Pink Spiny Lobster (Palinurus mauritanicus) in Irish waters
Declan Quigley reports: During late November 2020, the MFV Audacious (DA14) [Skipper: Declan Clinton, Clogherhead] captured a specimen of the Pink Spiny Lobster or Mauritanian Crawfish (Palinurus mauritanicus) while trawling at a depth of c.420m on the southern Porcupine Bank, off the west coast of Ireland (Fig. 1).
The Pink Spiny Lobster occurs in the NE Atlantic from western Ireland (53.250N) southwards to southern Senegal (160N) and in the western Mediterranean Sea (160E). The species lives in relatively deep water (180-748m), with greatest densities at 200-400m along the edge of the continental shelf, especially in canyons, preferring muddy and coralligenous substrates near rocky outcrops. In the Bay of Biscay they have been observed in deep water sheltering at the entrance of circular holes dug at the base of compact mud cliffs. Males measuring up to 230mm carapace length (CL) and weighing up to 7kg have been reported from the Bay of Biscay where sporadic targeted netting for Pink Spiny Lobsters occurs on coral grounds at depths of 280-375m off Brittany (between La Chapelle and La Petite Sole). However, good spots are very restricted and rapid decreases in catch rates prevent this activity from remaining economical for long.
The species was first reported from Irish waters during May 1911 when a single male specimen measuring 154mm total length (TL), was captured by the research vessel HYM Helga II (Fig. 2) at a depth of c.400m, c.93km west of Blackball Head, Co Cork.
Five years later, the Helga was infamously tasked with shelling several Irish rebel bases during the 1916 Easter Rising in Dublin, including Boland’s Mills, Liberty Hall and Irish Distilleries, and was used during the War of Independence to transport equally notorious British auxiliary troops (‘Black & Tans’) around the Irish coast. Ironically the Helga was subsequently purchased by the newly formed Irish Free State's Coastal and Marine Service (CMS) in 1923, and renamed the SS Muirchú. She was decommissioned during May 1945 but sank off the Saltee Islands, Co Wexford while under tow from the Free State Naval Base (Haulbowline, Cork) to Hammond Lane Scrap Merchants in Dublin. Her crew were rescued by a Welsh trawler. The wheel was recovered from the wreck by local divers and is on display in Kehoes Pub in Kilmore Quay.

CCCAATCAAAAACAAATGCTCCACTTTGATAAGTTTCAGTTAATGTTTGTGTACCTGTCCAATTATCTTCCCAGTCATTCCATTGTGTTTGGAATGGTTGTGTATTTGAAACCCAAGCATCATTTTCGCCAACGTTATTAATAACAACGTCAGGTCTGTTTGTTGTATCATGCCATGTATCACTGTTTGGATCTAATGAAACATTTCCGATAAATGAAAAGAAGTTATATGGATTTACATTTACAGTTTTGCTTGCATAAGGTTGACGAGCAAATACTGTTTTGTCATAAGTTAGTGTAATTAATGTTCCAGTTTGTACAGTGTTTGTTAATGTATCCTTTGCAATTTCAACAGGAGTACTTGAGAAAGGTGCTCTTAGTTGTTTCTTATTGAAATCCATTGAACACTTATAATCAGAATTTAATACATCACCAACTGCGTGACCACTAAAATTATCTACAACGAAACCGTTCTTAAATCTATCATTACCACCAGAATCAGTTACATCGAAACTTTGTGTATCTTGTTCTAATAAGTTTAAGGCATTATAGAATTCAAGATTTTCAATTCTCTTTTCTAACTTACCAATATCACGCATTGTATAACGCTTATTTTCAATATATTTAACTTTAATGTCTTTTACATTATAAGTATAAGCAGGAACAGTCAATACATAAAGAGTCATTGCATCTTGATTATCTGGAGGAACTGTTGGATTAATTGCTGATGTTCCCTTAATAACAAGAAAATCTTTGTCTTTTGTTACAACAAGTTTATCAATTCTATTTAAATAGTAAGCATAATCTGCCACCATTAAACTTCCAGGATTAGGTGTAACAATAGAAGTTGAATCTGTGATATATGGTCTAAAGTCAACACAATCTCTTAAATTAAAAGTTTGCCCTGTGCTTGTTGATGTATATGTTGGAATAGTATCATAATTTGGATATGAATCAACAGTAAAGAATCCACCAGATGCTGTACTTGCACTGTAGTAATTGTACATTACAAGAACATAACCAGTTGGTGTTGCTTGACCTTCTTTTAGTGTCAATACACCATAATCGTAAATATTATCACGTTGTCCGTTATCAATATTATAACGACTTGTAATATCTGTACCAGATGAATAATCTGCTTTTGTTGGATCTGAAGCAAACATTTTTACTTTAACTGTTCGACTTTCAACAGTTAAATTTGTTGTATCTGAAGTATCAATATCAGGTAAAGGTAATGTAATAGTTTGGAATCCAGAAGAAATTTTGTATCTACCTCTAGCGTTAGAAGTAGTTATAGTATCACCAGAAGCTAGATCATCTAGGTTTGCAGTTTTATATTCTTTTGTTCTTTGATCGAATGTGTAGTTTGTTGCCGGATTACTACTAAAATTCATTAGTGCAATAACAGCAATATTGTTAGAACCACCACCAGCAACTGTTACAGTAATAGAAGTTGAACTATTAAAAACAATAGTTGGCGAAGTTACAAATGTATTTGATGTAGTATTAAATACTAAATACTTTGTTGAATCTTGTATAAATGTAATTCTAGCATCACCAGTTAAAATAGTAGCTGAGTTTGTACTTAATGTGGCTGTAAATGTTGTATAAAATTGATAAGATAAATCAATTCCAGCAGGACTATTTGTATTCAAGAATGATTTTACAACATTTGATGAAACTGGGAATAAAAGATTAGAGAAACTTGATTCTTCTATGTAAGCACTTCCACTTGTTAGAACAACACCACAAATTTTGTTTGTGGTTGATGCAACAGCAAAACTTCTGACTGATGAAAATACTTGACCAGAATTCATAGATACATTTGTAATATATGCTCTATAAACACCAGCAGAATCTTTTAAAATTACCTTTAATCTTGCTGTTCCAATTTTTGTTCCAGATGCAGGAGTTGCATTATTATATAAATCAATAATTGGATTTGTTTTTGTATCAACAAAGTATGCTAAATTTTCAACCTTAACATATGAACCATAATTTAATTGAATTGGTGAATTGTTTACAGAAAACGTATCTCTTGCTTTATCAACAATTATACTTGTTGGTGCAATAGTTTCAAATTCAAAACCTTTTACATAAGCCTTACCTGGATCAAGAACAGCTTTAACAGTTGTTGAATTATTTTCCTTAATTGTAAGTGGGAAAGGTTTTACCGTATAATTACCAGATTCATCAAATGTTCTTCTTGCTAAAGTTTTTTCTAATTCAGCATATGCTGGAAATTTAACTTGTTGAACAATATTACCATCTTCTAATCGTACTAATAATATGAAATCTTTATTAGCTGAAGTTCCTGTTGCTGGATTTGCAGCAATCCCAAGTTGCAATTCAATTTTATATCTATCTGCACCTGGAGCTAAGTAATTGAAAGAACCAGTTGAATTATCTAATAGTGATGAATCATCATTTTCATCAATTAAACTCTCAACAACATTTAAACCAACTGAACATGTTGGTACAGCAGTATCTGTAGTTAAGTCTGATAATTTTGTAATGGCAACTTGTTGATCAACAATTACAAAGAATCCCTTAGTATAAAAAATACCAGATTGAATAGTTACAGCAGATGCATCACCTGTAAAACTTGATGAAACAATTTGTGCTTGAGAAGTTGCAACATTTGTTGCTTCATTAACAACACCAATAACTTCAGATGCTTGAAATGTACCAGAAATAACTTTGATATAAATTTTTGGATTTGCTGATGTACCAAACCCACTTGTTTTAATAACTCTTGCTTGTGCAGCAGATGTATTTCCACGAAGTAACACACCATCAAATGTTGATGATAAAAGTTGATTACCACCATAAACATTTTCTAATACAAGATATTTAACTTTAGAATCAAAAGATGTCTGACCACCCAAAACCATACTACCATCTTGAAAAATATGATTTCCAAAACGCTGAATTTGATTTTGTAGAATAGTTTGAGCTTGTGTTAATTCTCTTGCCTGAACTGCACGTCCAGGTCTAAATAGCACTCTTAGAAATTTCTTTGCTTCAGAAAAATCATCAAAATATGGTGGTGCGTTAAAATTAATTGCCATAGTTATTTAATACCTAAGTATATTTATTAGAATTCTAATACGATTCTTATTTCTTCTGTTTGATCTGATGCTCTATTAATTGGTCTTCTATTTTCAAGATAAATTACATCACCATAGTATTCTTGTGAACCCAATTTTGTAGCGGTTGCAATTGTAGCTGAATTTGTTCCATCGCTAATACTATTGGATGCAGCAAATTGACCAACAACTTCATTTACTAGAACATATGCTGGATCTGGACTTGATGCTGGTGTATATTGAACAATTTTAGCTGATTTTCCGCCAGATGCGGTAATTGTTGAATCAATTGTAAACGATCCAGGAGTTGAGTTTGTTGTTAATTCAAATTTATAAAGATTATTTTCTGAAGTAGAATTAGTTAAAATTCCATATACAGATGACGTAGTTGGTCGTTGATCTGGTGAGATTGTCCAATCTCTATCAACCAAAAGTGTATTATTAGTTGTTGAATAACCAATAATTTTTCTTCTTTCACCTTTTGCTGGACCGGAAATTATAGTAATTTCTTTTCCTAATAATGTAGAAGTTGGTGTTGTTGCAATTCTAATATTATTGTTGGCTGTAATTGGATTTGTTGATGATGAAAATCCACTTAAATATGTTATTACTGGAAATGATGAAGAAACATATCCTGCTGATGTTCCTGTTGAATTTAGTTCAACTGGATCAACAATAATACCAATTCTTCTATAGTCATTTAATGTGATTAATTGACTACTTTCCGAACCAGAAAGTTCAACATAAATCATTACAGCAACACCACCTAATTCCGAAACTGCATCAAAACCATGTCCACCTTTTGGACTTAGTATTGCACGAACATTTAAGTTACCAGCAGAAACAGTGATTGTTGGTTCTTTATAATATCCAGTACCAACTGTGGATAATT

Over the next 60 years there was a complete absence of records until four specimens were recorded during 1971-72. Two were captured by the MFV Star of Mace (Skipper: D. Clocherty) and MFV Caoran (G76) [Skipper: P. Burke] in relatively shallow (25-30m) inshore waters off the Skird Rocks, Co Galway. The first specimen (September 1971) was a berried female measuring 380mm TL, 138mm CL, and weighing 1.63kg. The second specimen (May 1972) was a male measuring 410mm TL, 165mm CL, and weighing 2.267kg. The third specimen (November 1972), measuring c.300mm TL, was captured by the French research vessel RV Thalassa at a depth of 300m on the Porcupine Bank. The fourth specimen (October 1971), a berried female measuring 421mm TL and 145mm CL, was found in an on-shore lobster and crawfish holding pond formerly operated by Shellfish Industries of Ireland Ltd. at Ballvaughan, Co Clare.